Participants at Macquarie's annual Asia-Pacific Infrastructure and Transportation conference in Hong Kong on Monday discussed various challenges and opportunities in the Asian renewable energy sector, coincidentally on the same day as the worldwide climate conference in Copenhagen began.
"The [renewables] sector is now facing huge challenges globally because policies and administration are failing to keep pace with the growth. And the development of infrastructure is obviously not fast enough to meet the transmission demand," said Bruce Yung, managing director of Hong Kong Energy and one of the panellists at the conference.
"For example, the regulatory regime in China is complex and issues like tax, subsidies and tariffs often complicate the administration," added Brian Caffyn, principal of energy company UPC International.
In order to enter the Chinese renewables market panellists therefore suggested partnering with Chinese firms to take advantage of their familiarity with the local regulations and administrations. For example, Hong Kong Energy is partnering with Chinese companies for three of the projects it is currently working on. "They can help to speed up the projects efficiently," said Yung.
But this advice was immediately followed by panellists saying that companies that want to enjoy the benefits of the huge China pie should be prepared to make some sacrifices in the first couple of years. New entrants will also have to be satisfied with a small market share, especially initially, as it is hard to catch up with the gigantic local players.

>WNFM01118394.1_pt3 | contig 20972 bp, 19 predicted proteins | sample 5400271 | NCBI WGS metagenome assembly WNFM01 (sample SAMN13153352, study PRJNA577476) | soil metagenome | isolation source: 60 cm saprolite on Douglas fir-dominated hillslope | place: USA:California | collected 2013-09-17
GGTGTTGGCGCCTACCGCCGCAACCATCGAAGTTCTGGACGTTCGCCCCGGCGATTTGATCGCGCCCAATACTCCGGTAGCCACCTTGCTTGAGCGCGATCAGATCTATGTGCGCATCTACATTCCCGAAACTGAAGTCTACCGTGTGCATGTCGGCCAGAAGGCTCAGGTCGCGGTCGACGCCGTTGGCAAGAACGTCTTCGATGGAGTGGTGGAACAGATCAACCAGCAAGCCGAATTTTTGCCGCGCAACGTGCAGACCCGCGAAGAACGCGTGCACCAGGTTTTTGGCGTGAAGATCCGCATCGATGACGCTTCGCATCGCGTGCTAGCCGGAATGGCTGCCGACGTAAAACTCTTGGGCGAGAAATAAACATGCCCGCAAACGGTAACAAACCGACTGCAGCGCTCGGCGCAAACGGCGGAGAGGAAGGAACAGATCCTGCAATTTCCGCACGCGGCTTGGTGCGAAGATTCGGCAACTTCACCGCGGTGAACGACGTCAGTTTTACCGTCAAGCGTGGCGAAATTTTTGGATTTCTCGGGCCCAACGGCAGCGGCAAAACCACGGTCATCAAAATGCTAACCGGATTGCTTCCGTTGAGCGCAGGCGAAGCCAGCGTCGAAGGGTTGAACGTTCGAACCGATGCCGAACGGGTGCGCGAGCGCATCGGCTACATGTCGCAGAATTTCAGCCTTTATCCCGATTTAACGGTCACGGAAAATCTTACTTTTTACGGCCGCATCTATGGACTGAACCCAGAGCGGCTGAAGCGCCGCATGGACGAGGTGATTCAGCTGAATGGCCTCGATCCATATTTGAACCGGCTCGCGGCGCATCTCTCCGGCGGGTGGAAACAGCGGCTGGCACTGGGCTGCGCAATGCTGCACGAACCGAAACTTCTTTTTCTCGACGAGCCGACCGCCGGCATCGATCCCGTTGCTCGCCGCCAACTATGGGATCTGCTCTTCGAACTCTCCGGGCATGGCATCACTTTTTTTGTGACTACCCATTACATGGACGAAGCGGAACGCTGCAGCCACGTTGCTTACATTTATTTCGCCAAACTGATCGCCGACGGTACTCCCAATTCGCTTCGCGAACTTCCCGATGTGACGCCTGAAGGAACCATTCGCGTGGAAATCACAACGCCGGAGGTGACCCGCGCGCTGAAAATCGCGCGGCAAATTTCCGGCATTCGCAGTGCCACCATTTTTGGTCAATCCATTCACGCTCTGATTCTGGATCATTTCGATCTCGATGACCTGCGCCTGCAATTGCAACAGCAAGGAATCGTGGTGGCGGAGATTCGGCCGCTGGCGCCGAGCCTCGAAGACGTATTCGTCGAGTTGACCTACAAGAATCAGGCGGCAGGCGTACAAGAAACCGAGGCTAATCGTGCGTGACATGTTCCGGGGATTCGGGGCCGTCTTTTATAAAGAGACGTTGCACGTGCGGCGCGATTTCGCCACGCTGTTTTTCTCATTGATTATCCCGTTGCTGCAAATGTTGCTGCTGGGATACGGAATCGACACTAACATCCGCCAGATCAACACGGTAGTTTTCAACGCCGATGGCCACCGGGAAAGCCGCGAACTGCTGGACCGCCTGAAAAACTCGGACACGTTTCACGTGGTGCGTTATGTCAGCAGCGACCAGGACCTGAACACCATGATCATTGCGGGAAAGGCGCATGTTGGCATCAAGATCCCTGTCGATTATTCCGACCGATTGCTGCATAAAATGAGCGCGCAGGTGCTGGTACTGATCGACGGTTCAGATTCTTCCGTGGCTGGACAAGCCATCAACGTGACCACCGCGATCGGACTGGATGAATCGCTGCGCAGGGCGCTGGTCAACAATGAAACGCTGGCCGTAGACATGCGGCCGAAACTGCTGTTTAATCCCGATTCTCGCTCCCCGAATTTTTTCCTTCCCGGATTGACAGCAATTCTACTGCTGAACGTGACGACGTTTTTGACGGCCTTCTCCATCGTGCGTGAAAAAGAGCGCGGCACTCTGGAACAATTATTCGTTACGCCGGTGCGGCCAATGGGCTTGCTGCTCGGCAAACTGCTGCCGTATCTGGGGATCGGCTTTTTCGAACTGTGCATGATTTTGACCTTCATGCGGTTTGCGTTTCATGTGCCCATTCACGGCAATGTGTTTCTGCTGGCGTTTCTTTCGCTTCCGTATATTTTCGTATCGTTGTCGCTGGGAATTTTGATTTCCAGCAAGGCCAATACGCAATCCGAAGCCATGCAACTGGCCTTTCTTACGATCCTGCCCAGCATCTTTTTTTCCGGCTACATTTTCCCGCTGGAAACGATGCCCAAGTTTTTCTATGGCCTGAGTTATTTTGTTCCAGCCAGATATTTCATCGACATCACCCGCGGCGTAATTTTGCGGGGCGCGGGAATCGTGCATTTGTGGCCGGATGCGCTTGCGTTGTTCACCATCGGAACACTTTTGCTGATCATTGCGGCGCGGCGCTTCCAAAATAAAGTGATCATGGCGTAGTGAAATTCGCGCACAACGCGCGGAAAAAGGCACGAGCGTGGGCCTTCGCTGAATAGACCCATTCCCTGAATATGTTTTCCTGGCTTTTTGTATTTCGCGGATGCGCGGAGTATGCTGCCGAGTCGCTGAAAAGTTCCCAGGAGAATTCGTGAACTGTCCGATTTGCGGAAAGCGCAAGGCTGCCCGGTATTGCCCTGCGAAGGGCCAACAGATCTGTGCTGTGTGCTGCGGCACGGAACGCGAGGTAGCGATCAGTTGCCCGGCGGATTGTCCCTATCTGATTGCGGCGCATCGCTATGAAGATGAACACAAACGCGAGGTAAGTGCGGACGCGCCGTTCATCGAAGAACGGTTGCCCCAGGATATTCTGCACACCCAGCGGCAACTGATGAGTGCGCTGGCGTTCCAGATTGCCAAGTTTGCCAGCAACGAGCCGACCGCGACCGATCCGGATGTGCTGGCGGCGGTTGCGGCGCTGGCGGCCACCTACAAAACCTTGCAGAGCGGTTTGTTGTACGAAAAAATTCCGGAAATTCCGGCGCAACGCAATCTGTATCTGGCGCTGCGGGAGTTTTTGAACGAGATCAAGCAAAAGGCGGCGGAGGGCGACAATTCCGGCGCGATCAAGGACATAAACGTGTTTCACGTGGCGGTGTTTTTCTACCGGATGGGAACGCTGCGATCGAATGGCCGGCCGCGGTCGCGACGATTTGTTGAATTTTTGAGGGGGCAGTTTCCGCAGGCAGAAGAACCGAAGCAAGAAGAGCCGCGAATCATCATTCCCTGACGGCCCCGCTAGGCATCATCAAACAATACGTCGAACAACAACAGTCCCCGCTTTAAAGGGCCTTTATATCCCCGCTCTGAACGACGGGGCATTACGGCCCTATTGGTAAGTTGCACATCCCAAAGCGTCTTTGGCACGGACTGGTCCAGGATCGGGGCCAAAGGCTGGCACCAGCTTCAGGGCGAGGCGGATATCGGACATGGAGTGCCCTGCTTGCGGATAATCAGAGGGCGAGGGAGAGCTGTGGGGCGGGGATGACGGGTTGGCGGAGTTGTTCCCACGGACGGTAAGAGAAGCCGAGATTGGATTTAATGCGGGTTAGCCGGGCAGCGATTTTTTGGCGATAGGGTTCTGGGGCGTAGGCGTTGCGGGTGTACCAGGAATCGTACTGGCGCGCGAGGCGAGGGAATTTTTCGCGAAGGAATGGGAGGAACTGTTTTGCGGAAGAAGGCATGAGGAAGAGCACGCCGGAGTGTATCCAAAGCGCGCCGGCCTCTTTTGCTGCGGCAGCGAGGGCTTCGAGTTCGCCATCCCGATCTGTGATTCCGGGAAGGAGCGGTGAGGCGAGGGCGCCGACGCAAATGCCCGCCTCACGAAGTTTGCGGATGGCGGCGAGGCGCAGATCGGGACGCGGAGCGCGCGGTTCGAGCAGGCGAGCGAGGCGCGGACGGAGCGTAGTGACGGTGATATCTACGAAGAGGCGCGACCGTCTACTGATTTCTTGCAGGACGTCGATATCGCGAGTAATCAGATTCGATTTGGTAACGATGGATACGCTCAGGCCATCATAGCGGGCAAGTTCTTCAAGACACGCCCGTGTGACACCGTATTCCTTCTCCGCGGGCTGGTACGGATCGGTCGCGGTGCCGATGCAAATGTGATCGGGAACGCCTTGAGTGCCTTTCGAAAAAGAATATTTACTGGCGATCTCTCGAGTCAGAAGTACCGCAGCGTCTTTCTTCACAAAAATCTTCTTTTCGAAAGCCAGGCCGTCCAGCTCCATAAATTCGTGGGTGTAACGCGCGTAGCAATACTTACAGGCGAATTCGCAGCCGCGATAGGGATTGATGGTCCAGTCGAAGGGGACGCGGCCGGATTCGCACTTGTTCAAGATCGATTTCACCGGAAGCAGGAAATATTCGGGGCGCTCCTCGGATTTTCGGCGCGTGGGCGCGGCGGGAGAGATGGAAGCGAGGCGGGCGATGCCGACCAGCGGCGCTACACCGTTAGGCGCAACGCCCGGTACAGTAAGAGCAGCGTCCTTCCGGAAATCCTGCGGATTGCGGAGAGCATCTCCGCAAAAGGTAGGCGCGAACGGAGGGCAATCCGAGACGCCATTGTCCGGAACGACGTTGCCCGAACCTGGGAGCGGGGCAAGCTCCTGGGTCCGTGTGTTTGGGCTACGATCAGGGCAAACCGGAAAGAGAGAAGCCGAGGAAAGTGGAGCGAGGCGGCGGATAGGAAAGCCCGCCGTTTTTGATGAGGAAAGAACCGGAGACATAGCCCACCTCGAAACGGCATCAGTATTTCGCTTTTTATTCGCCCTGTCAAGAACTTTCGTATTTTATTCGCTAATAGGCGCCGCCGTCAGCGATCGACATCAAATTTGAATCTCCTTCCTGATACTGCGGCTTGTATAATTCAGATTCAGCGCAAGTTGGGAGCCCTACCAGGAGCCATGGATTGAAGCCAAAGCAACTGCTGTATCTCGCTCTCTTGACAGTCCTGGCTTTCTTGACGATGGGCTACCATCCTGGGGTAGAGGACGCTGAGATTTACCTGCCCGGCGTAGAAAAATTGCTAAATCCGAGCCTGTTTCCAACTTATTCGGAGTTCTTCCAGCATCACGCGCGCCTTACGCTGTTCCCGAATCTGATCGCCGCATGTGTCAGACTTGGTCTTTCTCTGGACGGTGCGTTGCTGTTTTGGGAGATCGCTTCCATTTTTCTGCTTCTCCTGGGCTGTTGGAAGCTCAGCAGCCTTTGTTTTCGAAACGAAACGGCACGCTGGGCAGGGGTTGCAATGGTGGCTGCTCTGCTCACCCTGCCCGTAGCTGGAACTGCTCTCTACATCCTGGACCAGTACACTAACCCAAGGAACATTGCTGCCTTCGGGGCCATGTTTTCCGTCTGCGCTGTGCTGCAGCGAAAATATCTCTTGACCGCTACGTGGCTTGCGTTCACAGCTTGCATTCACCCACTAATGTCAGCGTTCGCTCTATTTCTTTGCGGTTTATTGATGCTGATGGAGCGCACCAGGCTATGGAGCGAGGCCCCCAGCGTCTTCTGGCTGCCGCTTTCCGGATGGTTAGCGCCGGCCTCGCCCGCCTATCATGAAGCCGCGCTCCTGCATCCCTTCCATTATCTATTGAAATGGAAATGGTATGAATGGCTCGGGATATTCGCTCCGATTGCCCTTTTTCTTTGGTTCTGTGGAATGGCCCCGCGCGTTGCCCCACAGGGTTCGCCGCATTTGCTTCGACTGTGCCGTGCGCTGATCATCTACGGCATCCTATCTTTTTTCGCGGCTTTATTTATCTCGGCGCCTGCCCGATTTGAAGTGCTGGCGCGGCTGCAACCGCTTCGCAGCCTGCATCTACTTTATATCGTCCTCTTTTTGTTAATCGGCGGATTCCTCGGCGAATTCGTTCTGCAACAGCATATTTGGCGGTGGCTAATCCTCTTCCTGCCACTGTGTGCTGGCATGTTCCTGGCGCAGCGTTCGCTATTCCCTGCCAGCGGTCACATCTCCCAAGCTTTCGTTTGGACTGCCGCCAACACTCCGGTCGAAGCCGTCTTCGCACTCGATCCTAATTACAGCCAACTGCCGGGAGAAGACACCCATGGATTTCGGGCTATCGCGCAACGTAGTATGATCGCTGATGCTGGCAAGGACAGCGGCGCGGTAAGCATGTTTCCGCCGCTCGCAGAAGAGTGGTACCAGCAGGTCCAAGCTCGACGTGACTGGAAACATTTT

"There will be lots of sweat and blood before foreign investments can enjoy the fruits of success. You shouldn't aim to become the leader in the market. Aiming to become the top five in the league table is already a very ambitious target," said Stefan Robertsson, group director of Hong Kong power company CLP Holdings. "But as this pie is so huge, you can be a small player and still do well."
With respect to the other Asian tiger, India, Robertsson is satisfied with the political leadership, which has designed a straightforward and transparent regulatory system, including standard power purchase agreements (PPA) and tariffs, making it easy for investors. However, India still has its challenges such as complex land ownership structures and the difficulty in raising capital in its market.
Between 2004 and 2008, global investment in the renewables sector has increased four-fold to $120 billion. Wind power capacity soared 250% in this period to 221 gigawatts, taking the total global capacity for renewable energy to 280GW last year. In China, wind capacity doubled to 12GW in 2008, which is already in excess of the 2010 target. The photovoltaic (PV) solar power market has increased 6.5% to 16GW worldwide with India being the current market leader in the sale of PV cells.
According to Thomas Donnelly from Macquarie Capital, the encouraging growth in the renewables sector has been stimulated mainly by the aggressive policies and targets set by 74 countries globally, especially the Asian market. And this trend is expected to continue, he added.